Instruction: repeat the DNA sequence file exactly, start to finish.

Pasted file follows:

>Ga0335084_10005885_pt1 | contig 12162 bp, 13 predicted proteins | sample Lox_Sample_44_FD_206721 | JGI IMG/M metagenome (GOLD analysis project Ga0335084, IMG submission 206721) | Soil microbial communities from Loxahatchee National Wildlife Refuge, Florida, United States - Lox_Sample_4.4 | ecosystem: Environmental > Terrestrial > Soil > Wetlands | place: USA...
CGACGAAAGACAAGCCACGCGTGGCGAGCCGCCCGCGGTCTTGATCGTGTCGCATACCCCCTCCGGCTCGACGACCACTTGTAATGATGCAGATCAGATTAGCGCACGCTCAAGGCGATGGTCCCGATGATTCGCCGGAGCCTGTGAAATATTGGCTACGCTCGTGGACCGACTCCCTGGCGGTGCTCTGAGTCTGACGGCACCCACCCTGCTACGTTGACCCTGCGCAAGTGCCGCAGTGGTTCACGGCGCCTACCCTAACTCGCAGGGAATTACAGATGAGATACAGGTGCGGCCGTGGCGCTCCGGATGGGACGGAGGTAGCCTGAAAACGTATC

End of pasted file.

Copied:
>Ga0335084_10005885_pt1 | contig 12162 bp, 13 predicted proteins | sample Lox_Sample_44_FD_206721 | JGI IMG/M metagenome (GOLD analysis project Ga0335084, IMG submission 206721) | Soil microbial communities from Loxahatchee National Wildlife Refuge, Florida, United States - Lox_Sample_4.4 | ecosystem: Environmental > Terrestrial > Soil > Wetlands | place: USA...
CGACGAAAGACAAGCCACGCGTGGCGAGCCGCCCGCGGTCTTGATCGTGTCGCATACCCCCTCCGGCTCGACGACCACTTGTAATGATGCAGATCAGATTAGCGCACGCTCAAGGCGATGGTCCCGATGATTCGCCGGAGCCTGTGAAATATTGGCTACGCTCGTGGACCGACTCCCTGGCGGTGCTCTGAGTCTGACGGCACCCACCCTGCTACGTTGACCCTGCGCAAGTGCCGCAGTGGTTCACGGCGCCTACCCTAACTCGCAGGGAATTACAGATGAGATACAGGTGCGGCCGTGGCGCTCCGGATGGGACGGAGGTAGCCTGAAAACGTATC